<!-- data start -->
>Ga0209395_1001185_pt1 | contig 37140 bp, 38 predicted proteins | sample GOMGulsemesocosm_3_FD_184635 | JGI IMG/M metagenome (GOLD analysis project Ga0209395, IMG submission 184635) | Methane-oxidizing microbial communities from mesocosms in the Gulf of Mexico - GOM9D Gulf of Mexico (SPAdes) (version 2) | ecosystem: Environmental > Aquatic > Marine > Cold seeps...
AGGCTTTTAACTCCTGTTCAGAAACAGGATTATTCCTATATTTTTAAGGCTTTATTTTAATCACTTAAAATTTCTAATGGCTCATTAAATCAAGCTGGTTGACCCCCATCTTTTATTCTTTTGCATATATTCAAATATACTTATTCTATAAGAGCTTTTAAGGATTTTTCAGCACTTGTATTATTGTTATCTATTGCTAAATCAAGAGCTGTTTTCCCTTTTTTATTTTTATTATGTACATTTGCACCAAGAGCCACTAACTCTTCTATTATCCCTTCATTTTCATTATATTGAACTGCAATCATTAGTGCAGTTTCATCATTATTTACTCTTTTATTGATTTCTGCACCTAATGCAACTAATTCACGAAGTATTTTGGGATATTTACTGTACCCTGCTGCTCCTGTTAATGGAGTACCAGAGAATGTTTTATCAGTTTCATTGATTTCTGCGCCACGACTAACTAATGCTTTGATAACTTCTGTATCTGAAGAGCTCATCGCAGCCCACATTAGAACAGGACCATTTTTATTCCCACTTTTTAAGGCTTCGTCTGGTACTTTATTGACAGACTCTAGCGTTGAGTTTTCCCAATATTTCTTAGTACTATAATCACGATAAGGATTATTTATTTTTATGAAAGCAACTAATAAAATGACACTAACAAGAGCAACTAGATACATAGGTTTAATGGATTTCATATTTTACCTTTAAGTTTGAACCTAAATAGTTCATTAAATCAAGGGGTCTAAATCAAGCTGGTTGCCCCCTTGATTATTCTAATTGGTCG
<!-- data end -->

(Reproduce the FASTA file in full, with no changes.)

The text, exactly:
>Ga0209395_1001185_pt1 | contig 37140 bp, 38 predicted proteins | sample GOMGulsemesocosm_3_FD_184635 | JGI IMG/M metagenome (GOLD analysis project Ga0209395, IMG submission 184635) | Methane-oxidizing microbial communities from mesocosms in the Gulf of Mexico - GOM9D Gulf of Mexico (SPAdes) (version 2) | ecosystem: Environmental > Aquatic > Marine > Cold seeps...
AGGCTTTTAACTCCTGTTCAGAAACAGGATTATTCCTATATTTTTAAGGCTTTATTTTAATCACTTAAAATTTCTAATGGCTCATTAAATCAAGCTGGTTGACCCCCATCTTTTATTCTTTTGCATATATTCAAATATACTTATTCTATAAGAGCTTTTAAGGATTTTTCAGCACTTGTATTATTGTTATCTATTGCTAAATCAAGAGCTGTTTTCCCTTTTTTATTTTTATTATGTACATTTGCACCAAGAGCCACTAACTCTTCTATTATCCCTTCATTTTCATTATATTGAACTGCAATCATTAGTGCAGTTTCATCATTATTTACTCTTTTATTGATTTCTGCACCTAATGCAACTAATTCACGAAGTATTTTGGGATATTTACTGTACCCTGCTGCTCCTGTTAATGGAGTACCAGAGAATGTTTTATCAGTTTCATTGATTTCTGCGCCACGACTAACTAATGCTTTGATAACTTCTGTATCTGAAGAGCTCATCGCAGCCCACATTAGAACAGGACCATTTTTATTCCCACTTTTTAAGGCTTCGTCTGGTACTTTATTGACAGACTCTAGCGTTGAGTTTTCCCAATATTTCTTAGTACTATAATCACGATAAGGATTATTTATTTTTATGAAAGCAACTAATAAAATGACACTAACAAGAGCAACTAGATACATAGGTTTAATGGATTTCATATTTTACCTTTAAGTTTGAACCTAAATAGTTCATTAAATCAAGGGGTCTAAATCAAGCTGGTTGCCCCCTTGATTATTCTAATTGGTCG